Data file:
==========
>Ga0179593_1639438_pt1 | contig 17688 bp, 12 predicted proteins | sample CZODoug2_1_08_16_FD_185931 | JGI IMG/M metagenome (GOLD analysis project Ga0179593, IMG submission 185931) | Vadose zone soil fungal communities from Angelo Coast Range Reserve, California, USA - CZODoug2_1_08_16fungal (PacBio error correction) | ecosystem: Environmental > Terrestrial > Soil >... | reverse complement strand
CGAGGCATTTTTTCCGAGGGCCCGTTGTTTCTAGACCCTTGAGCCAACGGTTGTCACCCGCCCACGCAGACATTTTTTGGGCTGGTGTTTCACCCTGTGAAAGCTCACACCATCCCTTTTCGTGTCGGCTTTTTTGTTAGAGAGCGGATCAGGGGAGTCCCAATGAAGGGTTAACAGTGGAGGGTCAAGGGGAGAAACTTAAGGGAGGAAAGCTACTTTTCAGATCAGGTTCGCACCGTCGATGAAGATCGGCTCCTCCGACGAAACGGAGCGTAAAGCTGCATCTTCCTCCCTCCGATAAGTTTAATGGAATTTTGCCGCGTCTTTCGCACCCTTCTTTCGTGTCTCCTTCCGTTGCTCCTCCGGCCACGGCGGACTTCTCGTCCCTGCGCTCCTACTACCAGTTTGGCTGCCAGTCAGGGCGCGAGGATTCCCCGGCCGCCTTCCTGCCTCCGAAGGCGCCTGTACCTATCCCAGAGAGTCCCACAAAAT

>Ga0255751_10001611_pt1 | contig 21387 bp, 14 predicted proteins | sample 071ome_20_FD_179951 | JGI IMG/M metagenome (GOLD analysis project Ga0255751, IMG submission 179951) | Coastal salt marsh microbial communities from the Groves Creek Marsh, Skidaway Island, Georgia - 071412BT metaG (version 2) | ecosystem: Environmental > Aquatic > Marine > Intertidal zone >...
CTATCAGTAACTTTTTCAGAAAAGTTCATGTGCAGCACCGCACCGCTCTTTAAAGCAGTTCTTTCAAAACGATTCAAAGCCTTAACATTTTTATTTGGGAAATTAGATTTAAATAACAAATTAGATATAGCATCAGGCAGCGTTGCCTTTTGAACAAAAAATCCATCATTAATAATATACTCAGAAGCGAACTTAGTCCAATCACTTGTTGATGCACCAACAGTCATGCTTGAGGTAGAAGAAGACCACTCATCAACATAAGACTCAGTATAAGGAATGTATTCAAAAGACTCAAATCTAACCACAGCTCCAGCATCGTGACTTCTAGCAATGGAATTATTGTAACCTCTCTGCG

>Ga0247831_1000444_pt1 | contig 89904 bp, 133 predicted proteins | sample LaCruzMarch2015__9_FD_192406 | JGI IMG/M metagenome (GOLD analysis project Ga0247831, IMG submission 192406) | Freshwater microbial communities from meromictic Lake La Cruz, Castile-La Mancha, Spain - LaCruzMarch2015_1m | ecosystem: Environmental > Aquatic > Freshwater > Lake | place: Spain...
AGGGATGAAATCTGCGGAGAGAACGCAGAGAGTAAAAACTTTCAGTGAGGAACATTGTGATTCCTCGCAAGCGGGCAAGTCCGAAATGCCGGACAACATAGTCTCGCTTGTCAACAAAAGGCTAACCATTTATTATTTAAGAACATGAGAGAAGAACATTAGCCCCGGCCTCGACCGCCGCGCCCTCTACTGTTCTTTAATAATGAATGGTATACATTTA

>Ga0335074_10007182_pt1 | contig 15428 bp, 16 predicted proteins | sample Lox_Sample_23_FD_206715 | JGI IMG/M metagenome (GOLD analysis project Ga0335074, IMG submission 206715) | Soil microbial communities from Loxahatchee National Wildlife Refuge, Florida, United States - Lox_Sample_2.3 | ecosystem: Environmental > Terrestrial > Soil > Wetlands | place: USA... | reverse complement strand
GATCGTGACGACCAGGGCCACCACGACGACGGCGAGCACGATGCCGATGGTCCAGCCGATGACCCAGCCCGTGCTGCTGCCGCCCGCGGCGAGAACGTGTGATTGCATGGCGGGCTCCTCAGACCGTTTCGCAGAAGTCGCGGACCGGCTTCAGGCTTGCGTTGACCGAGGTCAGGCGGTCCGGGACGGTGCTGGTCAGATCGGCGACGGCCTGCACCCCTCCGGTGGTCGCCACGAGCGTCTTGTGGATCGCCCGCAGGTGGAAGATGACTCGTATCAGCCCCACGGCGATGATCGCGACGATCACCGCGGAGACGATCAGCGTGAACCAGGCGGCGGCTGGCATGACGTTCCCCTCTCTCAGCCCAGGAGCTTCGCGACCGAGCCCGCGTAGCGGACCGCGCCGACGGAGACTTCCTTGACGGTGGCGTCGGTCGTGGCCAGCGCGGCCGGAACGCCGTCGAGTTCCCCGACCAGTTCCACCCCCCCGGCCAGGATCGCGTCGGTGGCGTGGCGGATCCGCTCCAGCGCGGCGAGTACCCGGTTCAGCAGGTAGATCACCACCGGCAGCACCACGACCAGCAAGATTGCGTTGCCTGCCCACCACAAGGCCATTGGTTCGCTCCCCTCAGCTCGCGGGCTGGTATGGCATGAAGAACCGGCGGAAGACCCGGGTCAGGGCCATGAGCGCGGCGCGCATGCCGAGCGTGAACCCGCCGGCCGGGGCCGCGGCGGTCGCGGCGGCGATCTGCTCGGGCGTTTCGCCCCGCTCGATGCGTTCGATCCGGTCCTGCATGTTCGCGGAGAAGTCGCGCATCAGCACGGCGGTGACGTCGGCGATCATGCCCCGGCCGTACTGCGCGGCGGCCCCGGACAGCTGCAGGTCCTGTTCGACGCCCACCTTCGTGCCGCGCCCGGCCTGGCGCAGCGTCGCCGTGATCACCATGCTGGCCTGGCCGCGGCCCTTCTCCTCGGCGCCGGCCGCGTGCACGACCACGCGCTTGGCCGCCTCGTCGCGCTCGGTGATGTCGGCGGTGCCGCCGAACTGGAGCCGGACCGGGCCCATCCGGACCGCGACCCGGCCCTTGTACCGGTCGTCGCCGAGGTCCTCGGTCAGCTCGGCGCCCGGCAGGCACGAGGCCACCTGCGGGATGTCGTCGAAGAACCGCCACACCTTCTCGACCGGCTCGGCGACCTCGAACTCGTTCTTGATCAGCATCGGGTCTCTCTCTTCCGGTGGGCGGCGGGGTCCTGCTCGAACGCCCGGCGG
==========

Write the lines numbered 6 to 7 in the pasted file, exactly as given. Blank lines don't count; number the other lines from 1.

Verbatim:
AGGGATGAAATCTGCGGAGAGAACGCAGAGAGTAAAAACTTTCAGTGAGGAACATTGTGATTCCTCGCAAGCGGGCAAGTCCGAAATGCCGGACAACATAGTCTCGCTTGTCAACAAAAGGCTAACCATTTATTATTTAAGAACATGAGAGAAGAACATTAGCCCCGGCCTCGACCGCCGCGCCCTCTACTGTTCTTTAATAATGAATGGTATACATTTA

>Ga0335074_10007182_pt1 | contig 15428 bp, 16 predicted proteins | sample Lox_Sample_23_FD_206715 | JGI IMG/M metagenome (GOLD analysis project Ga0335074, IMG submission 206715) | Soil microbial communities from Loxahatchee National Wildlife Refuge, Florida, United States - Lox_Sample_2.3 | ecosystem: Environmental > Terrestrial > Soil > Wetlands | place: USA... | reverse complement strand